Unlike hunting rabbits with a shotgun or even a rimfire, with an airgun you need to shoot the rabbit before it runs or you will never be able to place a shot with the required precision to kill it cleanly. If you miss, or spook the rabbit, watch where it runs as they only run in a straight line for a short distance before they start to circle back. You can start your stalk over and try again. Don’t make the mistake of moving too quickly, in good rabbit country I might only cover an acre in a couple of hours. Walk five yards, stop and look, move another five or ten, then repeat.


Some weeks later, I used the same rifle to a hunt a farm in the midwest


I hoked the rabbit, i.e. slit the space in the tendons of one hind leg and laced the other through it, and hung it on a tree to be picked up on my return.

Old farms with abandoned machinery or rundown buildings are often good spots for hunting. Keep an eye out for rabbits around cover. Tall grass is often found in these areas offering protection from hunters, both human and others. Another place where you can get a shot at rabbits is along fence rows. Rabbits normally will follow the row to the end and then take off on a dead run for the nearest cover. Pay attention to the direction that it runs as this will give you a clue for where to hunt on your next trip out. Rabbits have their favorite escape routes and once you locate them they generally stay good for years. In urban settings, golf courses often harbor large populations of cottontails. It is sometimes possible to get permission from the course manager to cull these rabbits, and it may also be possible to get a depredation permit which allows large numbers to be removed in or out of season.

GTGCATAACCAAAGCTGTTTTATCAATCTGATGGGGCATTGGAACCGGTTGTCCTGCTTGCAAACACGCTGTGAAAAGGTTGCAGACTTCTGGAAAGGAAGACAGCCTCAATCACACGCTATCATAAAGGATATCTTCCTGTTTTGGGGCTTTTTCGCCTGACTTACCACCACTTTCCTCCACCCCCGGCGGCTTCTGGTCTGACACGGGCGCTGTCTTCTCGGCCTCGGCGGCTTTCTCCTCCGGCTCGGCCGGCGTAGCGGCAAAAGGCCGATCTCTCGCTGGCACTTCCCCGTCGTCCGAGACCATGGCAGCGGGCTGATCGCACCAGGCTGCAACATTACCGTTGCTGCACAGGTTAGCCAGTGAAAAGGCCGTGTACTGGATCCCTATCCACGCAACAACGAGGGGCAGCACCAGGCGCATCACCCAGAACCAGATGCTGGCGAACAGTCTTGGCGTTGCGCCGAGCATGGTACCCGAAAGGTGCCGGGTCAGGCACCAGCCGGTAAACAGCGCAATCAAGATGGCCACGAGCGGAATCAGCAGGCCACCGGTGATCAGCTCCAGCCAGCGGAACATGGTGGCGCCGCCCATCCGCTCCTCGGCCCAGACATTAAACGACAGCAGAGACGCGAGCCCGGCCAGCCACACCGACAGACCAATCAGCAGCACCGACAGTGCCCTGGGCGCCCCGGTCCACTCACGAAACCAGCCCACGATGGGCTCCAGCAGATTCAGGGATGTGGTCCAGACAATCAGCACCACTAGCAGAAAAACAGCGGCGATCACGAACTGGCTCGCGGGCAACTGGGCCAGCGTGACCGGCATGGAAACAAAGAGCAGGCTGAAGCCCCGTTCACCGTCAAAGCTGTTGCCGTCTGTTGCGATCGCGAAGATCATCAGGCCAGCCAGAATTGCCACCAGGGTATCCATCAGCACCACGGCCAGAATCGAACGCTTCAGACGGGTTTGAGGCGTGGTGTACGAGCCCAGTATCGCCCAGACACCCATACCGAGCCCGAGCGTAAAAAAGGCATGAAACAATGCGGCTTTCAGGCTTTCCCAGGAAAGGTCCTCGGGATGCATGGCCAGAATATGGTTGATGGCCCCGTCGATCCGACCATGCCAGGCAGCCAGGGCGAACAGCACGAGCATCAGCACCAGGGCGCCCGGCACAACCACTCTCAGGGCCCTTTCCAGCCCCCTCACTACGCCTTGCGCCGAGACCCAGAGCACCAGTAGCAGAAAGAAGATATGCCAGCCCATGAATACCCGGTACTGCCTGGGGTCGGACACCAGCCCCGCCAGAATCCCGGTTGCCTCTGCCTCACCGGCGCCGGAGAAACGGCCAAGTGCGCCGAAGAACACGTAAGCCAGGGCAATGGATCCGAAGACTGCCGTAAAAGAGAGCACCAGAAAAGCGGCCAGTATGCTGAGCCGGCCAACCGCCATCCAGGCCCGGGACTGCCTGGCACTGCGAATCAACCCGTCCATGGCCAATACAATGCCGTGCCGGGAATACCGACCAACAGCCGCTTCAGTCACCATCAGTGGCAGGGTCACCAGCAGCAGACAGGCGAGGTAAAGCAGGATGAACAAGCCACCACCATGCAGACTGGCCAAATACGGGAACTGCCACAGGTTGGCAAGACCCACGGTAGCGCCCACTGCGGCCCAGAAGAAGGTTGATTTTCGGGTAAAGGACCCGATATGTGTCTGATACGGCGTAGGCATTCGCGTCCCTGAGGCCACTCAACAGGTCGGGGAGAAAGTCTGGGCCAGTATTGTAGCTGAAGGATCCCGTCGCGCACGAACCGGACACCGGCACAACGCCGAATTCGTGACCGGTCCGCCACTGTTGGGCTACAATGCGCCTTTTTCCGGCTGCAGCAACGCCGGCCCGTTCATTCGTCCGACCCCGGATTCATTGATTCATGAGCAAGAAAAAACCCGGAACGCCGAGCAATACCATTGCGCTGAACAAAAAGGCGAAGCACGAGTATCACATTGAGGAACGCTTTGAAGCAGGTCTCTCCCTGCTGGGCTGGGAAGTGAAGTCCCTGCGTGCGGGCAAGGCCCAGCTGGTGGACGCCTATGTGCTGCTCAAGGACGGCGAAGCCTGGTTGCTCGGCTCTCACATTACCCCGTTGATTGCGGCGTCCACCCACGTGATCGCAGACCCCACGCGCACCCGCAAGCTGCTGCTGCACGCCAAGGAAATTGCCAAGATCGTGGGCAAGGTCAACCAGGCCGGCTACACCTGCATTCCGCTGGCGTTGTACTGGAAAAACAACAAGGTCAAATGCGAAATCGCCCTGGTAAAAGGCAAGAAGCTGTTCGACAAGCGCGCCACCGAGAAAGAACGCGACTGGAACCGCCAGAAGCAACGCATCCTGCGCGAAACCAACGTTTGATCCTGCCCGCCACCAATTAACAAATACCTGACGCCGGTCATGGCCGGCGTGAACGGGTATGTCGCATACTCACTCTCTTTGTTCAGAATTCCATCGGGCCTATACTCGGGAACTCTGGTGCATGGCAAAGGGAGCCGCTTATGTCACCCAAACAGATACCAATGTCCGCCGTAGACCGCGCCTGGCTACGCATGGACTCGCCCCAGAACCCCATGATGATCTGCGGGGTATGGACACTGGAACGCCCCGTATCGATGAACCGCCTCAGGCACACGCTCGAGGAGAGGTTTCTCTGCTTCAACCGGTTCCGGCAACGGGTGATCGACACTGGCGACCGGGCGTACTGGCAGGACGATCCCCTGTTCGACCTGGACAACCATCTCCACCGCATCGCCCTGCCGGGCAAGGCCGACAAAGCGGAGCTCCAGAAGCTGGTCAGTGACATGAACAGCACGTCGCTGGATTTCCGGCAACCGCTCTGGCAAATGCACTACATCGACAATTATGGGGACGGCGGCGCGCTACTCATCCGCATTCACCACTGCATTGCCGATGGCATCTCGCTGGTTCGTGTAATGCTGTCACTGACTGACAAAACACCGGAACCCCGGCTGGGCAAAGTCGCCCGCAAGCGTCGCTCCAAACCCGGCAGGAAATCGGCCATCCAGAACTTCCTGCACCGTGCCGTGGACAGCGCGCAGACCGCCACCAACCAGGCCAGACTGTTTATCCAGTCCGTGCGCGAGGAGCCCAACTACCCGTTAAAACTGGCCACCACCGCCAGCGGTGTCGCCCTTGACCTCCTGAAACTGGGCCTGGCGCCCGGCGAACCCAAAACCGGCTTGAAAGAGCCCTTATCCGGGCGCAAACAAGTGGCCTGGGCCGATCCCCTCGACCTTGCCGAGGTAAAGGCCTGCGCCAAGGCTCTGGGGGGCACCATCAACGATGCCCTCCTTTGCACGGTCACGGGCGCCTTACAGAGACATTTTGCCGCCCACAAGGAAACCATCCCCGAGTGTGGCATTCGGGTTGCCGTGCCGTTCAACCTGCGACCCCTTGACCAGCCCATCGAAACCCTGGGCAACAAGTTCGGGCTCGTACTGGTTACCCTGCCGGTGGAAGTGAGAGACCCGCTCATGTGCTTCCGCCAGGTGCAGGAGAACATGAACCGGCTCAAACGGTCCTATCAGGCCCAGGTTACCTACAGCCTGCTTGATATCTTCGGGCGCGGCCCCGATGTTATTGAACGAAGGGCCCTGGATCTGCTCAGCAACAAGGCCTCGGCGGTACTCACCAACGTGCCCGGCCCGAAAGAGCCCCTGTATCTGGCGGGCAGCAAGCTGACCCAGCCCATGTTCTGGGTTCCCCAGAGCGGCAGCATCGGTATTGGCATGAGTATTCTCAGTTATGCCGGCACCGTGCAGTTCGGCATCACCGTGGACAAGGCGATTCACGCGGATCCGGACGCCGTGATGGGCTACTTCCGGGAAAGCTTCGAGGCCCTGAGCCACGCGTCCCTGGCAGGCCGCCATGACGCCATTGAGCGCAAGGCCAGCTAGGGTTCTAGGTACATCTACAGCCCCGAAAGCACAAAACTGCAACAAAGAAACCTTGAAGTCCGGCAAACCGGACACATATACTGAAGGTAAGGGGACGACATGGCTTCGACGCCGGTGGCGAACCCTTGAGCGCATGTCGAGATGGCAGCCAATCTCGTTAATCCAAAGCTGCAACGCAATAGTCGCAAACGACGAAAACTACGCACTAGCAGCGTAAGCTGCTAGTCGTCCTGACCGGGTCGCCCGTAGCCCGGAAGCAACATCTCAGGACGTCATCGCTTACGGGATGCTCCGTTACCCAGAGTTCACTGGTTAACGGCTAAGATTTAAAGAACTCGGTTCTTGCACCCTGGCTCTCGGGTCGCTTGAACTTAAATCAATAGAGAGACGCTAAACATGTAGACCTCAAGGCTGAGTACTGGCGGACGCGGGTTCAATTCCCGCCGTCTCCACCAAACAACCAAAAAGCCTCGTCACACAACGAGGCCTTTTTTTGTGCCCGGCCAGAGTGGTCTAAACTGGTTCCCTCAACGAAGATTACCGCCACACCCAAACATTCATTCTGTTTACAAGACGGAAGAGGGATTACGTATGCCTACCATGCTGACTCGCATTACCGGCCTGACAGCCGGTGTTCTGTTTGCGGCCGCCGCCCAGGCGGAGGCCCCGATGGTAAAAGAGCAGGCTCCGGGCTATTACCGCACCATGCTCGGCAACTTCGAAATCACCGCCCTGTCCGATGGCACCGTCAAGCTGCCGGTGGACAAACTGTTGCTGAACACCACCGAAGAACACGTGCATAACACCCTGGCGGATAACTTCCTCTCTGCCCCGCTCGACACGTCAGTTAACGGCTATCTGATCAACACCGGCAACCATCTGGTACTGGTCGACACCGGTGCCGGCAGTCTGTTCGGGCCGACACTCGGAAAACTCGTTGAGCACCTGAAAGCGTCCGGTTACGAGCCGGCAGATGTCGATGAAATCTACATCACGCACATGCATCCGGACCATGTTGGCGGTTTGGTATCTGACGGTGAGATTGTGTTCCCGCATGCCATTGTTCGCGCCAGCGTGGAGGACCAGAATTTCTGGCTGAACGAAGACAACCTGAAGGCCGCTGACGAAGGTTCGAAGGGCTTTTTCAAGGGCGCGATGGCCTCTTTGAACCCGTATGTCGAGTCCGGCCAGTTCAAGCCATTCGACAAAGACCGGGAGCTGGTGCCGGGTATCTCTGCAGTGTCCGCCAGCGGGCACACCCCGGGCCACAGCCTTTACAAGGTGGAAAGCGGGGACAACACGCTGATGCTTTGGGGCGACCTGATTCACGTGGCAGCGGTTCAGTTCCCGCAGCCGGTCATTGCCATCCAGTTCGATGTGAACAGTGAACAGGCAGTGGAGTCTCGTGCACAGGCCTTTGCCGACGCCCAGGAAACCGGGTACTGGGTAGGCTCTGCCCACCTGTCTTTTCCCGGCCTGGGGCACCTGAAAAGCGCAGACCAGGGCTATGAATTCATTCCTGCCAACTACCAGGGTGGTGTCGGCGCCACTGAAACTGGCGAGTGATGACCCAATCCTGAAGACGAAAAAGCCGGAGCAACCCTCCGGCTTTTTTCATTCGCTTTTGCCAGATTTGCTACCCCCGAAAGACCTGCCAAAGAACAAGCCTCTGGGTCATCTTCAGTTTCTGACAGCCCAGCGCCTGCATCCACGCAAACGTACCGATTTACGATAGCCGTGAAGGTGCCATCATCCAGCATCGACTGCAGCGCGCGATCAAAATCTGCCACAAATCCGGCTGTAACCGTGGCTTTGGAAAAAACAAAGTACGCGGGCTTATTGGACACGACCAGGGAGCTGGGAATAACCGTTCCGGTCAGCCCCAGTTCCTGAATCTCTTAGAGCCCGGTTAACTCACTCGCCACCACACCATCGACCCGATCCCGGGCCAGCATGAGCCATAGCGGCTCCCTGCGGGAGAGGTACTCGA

You can often hunt these rabbits near industrial areas, fields around old abandoned factories can be very productive, and if you can get permission to hunt around nurseries, golf courses, sports fields, etc, you might find high populations of quarry that arejust about perfect airgunning sport. Some states allow cottontail to be taken at night with lamps, but be sure to check as cottontails are a game animal in many jurisdictions and lamping may not be allowed. Where legal it is a high effective method of take.

There are many guns I like to use for cottontails, and not a great deal of power is required. I have an RWS model 34 in .22 that I took out to a friend’s ranch in central California some years ago that was absolutely over run with cottontails. Hunting on a depredation permit, I took over a hundred rabbits in one weekend around farm buildings and the livestock enclosures, while my friend shot about the same number with his .22 rimfire in the more open areas. I think that any medium to high power springer or PCP that offers good accuracy will make an effective cottontail gun. A well-placed headshot will cleanly kill these rabbits with any caliber though, and as a rule I try not to take chest shots unless I must to minimize damage to the meat.


The AirArms S410 FAC is a very accurate rifle, that I used to headshoot this rabbit at 80 yards


I used the Twinmaster carbine with a shrouded barrel to remove rabbits at a golf course that was having some pest problems. They were really impressed by how quiet the gun was

When hunting in areas where my route will take me back over the same area on return, I will take the rabbits I shoot, hock and hang them in a tree or a fence post then pick them up on the way back. Cottontail can be one of the tastiest of the small game animals when properly prepared, and a good hasenpfeffer is one of my favorite game dishes. And what makes it better yet, they are the perfect airgun quarry.